“I guess you didn’t have your eagle eye for distances today!”
“Were you nervous? You didn’t ride that well…”
“The horse was so amazing today!”
“The mare jumped unbelievably well!”
“You needed more pace the whole way through.”
Raise your hand if you’ve ever felt that you’re never quite good enough as a rider. (Mine’s up.)
Now, raise your hand if when you finally succeed and perform well at a horse show, all the credit goes to the horse. (Both hands are up.)
I call this the “Good Horse vs. Bad Rider” syndrome.
Sometimes it’s your trainer going over your last round, nitpicking all the things you could’ve done better. Sometimes it’s your mom — who only half understands the sport — suggesting that you were too slow or pointing out that your hair was falling out of your hairnet. Sometimes it’s your friends chatting at the in-gate, rolling their eyes over the long spot you took.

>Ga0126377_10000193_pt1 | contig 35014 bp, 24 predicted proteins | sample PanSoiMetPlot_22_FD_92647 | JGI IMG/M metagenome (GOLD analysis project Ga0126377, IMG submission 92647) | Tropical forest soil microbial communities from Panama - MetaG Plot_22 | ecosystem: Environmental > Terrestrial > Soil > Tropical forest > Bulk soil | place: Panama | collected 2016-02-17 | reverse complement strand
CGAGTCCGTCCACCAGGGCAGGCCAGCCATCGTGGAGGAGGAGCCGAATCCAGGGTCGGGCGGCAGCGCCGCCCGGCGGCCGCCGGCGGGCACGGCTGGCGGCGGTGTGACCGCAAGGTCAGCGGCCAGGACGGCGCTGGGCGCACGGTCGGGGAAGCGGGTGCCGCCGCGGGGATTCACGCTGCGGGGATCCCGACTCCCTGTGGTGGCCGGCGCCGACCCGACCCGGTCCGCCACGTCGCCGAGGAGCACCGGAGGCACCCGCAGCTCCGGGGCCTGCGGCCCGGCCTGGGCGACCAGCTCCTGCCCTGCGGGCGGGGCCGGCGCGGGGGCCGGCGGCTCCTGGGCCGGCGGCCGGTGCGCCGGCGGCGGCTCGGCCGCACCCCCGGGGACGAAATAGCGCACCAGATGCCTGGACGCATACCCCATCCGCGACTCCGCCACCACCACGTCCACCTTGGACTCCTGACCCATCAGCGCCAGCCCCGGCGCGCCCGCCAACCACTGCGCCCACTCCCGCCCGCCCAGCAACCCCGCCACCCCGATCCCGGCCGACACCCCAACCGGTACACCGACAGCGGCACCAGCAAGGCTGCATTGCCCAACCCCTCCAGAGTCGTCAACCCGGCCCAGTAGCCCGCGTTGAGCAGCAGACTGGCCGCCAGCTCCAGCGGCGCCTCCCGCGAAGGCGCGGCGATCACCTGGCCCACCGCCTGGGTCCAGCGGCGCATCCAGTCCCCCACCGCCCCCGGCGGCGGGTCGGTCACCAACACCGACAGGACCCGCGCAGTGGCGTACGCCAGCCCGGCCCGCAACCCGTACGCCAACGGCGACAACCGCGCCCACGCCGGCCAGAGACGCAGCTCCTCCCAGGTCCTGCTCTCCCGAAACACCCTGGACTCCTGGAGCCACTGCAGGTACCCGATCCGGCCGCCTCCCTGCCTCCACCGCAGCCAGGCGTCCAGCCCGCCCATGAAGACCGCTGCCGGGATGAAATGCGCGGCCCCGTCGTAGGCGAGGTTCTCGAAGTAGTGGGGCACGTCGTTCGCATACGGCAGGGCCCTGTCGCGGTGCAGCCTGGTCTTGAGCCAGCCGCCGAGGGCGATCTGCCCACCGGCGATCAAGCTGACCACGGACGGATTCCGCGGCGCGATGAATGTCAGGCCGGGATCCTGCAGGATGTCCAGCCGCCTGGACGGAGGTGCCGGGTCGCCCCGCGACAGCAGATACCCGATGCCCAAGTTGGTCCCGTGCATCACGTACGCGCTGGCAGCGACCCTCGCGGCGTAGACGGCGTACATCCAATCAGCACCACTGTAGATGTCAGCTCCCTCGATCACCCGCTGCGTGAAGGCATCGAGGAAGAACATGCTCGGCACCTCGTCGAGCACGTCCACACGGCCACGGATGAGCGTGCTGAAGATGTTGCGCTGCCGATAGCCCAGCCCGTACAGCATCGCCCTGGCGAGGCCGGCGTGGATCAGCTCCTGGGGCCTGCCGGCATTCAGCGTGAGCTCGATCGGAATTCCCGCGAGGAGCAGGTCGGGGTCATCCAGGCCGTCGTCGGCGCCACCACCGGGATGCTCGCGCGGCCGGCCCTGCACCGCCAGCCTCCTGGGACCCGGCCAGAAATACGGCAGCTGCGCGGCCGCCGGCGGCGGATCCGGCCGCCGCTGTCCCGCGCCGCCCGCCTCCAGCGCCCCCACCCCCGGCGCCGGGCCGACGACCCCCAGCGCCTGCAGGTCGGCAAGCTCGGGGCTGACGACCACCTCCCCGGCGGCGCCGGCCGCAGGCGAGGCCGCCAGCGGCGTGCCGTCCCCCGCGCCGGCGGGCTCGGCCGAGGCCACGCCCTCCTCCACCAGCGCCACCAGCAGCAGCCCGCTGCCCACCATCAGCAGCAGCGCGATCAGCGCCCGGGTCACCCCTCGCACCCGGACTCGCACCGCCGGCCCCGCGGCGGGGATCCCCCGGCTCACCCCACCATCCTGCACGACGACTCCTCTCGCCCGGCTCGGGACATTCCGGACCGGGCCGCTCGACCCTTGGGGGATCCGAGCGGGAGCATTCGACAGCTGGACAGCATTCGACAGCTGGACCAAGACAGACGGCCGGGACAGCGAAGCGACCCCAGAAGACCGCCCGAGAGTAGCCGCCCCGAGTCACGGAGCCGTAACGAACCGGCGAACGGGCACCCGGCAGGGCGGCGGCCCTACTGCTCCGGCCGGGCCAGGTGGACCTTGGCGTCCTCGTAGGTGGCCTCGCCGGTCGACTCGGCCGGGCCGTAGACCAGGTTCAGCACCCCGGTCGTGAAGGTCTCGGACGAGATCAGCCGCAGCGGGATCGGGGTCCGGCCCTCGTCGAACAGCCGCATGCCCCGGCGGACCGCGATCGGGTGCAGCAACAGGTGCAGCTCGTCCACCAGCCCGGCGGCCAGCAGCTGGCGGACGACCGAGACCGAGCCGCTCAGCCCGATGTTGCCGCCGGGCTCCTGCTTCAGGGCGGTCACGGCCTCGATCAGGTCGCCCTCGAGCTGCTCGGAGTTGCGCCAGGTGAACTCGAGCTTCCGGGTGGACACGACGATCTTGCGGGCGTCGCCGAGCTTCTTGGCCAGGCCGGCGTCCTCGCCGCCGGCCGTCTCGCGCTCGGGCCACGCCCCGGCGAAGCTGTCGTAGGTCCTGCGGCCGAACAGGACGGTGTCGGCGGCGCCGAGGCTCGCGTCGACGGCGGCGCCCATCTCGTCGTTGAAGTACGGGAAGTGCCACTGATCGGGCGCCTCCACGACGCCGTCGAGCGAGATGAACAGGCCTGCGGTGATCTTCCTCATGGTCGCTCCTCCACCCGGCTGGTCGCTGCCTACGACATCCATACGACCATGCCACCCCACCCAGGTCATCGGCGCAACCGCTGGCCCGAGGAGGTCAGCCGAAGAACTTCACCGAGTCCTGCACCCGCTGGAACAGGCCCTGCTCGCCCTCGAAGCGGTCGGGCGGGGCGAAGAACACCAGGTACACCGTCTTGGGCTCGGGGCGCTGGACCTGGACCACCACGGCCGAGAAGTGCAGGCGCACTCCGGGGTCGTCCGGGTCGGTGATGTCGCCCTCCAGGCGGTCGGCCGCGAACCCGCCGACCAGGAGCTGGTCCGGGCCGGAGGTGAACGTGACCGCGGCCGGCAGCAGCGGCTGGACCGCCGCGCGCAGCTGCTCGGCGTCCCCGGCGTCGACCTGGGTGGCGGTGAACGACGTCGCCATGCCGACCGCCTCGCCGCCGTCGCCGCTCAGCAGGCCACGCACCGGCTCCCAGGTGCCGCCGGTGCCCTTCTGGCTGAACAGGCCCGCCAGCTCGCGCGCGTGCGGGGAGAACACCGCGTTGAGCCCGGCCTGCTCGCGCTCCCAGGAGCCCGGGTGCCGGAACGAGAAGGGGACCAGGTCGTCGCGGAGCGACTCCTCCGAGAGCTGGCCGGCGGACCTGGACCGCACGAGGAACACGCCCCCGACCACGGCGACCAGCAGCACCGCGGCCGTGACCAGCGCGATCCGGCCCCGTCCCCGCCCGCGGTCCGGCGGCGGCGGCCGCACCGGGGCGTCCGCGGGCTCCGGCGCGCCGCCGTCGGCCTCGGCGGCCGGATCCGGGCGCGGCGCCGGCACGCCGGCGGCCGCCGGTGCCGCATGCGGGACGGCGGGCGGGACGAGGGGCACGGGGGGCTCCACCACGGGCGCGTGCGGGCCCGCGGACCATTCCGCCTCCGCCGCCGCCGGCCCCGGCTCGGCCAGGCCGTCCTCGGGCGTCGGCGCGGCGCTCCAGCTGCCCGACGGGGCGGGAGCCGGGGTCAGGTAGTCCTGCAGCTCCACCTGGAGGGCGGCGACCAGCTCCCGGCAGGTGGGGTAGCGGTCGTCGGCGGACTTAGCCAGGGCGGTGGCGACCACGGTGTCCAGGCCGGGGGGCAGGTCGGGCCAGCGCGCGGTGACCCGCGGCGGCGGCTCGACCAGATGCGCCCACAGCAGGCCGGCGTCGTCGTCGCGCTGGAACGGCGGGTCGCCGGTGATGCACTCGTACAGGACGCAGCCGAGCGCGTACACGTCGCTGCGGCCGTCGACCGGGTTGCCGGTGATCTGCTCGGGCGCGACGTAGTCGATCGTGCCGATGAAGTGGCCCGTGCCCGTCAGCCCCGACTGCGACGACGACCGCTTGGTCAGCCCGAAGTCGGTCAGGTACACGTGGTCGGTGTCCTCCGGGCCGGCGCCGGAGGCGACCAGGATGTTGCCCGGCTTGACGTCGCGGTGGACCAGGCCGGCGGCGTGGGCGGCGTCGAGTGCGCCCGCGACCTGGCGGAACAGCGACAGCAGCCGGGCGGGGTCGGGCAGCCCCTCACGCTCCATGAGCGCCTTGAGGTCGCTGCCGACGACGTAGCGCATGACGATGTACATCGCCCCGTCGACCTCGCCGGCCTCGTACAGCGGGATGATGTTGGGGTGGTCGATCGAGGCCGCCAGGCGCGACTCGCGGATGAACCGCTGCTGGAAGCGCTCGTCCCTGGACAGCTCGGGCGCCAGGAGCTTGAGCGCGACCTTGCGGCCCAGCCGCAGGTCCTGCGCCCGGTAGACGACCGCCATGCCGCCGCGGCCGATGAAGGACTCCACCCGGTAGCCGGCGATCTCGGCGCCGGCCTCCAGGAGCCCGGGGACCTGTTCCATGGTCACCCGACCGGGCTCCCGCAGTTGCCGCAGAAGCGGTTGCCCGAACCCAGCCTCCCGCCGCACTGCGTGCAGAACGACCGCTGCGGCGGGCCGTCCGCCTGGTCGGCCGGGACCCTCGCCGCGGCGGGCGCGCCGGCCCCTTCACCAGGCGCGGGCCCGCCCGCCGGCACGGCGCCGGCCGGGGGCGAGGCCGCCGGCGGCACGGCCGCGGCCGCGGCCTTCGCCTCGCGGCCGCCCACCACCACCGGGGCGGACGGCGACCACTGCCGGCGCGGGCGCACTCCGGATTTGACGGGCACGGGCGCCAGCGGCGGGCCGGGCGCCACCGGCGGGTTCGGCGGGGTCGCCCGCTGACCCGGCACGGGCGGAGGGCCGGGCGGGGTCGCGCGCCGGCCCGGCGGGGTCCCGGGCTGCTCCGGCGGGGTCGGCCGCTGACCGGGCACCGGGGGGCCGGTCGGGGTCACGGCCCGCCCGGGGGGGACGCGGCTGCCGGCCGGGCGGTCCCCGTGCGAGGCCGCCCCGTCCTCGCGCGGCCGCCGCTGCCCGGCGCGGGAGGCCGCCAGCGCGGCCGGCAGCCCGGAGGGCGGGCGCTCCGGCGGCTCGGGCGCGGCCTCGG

If you were feeling good about your performance before, you’re definitely feeling bummed about it now. With or without comments from the peanut gallery, riders set a high bar and are hard on themselves when they don’t quite reach it.
Respect the Negative, Champion the Positive
Don’t get me wrong, criticism is without a doubt necessary. You need criticism to progress and become a better version of yourself as an athlete and horse(wo)man, but the feedback should be constructive! We pay our trainers a hefty sum of money to tell us what mistakes we make and how we can correct them for future rides. Listen intently and apply what you learned, but don’t let the railbirds get you down.
Don’t get too bogged down playing the “woulda-coulda-shoulda” game. Yes, analyze your own performance — study pictures, watch videos — to identify the things you can improve. You should also take the time to find all the great things that happened during your competition, too. There is always a positive takeaway, even if that’s simply remembering your course and staying on the horse.